Rise in soya bean production expected to continue

The expected 1,33% increase in soya bean production announced in the Crop Estimates Committee’s (CEC) September crop forecast is testament to the growing awareness of soya bean’s value as a viable alternative for summer crop production.

Rise in soya bean production expected to continue
The Crop Estimates Committee expects a soya bean crop of 2,2 million tons this season.
Photo: FW Archive
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This was according to Ralf Küsel, chairperson of Grain SA’s Sunflower and Soybean Working Group.

The CEC set the 2022 soya bean production estimate at 2,2 million tons, which was 1,33%, or about 28 900t more than the previous forecast of 2,18 million tons. The anticipated area planted to soya bean was estimated at 925 300ha, with an expected yield of 2,38t/ha.

READ A six-step method for maximising soya bean yield

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“Farmers are increasingly moving to soya bean production for a number of reasons, [such as] the fact that soya bean fares considerably better than maize under very wet production conditions.

“We expect the [area] planted to the crop to increase in the coming production season as well, due to the La Niña-related weather conditions forecast for the remainder of 2022 and 2023.

“The input costs for soya bean are also considerably lower than those for maize, which adds to the increase in area being earmarked for soya bean production, especially in the western parts of the summer grain production region,” Küsel told Farmer’s Weekly.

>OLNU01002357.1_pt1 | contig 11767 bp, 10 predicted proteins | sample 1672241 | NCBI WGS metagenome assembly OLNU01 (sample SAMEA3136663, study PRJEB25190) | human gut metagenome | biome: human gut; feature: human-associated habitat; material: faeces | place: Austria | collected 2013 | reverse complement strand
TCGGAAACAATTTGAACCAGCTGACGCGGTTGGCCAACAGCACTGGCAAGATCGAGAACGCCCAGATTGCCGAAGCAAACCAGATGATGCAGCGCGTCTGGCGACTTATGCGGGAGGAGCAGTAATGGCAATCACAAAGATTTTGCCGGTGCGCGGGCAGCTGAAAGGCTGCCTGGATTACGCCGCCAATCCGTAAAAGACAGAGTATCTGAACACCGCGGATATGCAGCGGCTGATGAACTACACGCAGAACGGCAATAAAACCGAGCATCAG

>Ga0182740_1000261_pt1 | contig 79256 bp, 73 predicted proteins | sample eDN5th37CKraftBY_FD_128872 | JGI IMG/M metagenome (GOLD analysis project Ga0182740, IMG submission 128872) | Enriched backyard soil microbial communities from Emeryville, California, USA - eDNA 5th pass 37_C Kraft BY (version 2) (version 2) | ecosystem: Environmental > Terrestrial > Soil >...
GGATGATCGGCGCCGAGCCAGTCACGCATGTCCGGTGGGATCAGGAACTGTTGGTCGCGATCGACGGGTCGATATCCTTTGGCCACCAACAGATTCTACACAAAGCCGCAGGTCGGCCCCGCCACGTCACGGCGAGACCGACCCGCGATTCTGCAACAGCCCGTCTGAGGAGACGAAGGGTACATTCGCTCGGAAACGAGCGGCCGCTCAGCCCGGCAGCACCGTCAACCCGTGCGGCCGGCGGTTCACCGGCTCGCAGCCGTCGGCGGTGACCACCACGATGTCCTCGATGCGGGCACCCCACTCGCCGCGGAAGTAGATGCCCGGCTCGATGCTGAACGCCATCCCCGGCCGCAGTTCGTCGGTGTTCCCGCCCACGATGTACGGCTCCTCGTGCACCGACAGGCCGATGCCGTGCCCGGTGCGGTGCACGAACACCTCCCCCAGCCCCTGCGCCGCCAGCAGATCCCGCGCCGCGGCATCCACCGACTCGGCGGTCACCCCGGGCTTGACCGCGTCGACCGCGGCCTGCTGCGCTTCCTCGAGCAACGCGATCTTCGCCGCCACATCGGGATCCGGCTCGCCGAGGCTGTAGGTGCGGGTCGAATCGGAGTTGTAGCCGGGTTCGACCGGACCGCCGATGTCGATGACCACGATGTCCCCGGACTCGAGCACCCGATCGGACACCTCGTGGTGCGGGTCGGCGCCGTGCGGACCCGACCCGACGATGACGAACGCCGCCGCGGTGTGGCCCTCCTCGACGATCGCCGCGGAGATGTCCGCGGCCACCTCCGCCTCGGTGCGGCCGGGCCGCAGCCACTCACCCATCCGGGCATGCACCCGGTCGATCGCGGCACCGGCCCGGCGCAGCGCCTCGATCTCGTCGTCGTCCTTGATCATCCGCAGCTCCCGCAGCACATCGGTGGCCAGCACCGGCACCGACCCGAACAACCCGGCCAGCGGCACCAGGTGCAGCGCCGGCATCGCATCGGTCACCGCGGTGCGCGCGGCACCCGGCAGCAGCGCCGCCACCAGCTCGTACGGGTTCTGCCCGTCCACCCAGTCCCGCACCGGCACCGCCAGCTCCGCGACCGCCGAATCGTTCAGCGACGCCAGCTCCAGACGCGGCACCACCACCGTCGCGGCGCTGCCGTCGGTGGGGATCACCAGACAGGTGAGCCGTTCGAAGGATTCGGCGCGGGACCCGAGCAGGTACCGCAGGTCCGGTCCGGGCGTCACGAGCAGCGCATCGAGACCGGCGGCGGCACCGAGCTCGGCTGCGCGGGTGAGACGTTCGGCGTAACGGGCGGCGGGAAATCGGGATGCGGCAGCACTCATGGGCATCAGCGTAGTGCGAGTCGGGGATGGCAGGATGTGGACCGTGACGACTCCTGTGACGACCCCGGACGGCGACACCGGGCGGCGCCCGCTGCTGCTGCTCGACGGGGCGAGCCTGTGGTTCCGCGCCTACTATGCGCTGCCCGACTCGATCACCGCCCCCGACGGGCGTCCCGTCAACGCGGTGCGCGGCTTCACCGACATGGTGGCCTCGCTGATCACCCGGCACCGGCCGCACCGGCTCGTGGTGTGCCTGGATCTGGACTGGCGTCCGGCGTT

READ Early planting: the key to soya bean success

The CEC’s estimate for the commercial maize (yellow and white) crop was set at 15,26 million tons, or 6% smaller than the 2021 crop.

The three main maize-producing areas in South Africa, namely the Free State, Mpumalanga and North West, were expected to produce 82% of the 2022 crop, the CEC said in a statement.

The production forecast for sorghum remained unchanged at 123 700t, while the expected groundnut crop also remained unchanged at 49 000t.

The expected maize crop in the non-commercial agriculture sector for 2022 was estimated at 667 000t, or 4,8% more than the 636 440t of the previous season.

The area planted to maize in the non-commercial agriculture sector was estimated at 378 800ha, which was 4,38% higher than the 362 900ha of the previous season.

The CEC said 47% of the maize produced in the non-commercial sector was planted in the Eastern Cape, followed by KwaZulu-Natal with 22%.

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Annelie Coleman represents Farmer’s Weekly in the Free State, North West and Northern Cape. Agriculture is in her blood. She grew up on a maize farm in the Wesselsbron district where her brother is still continuing with the family business. Annelie is passionate about the area she works in and calls it ‘God’s own country’. She’s particularly interested in beef cattle farming, especially with the indigenous African breeds. She’s an avid reader and owns a comprehensive collection of Africana covering hunting in colonial Africa, missionary history of same period, as well as Rhodesian literature.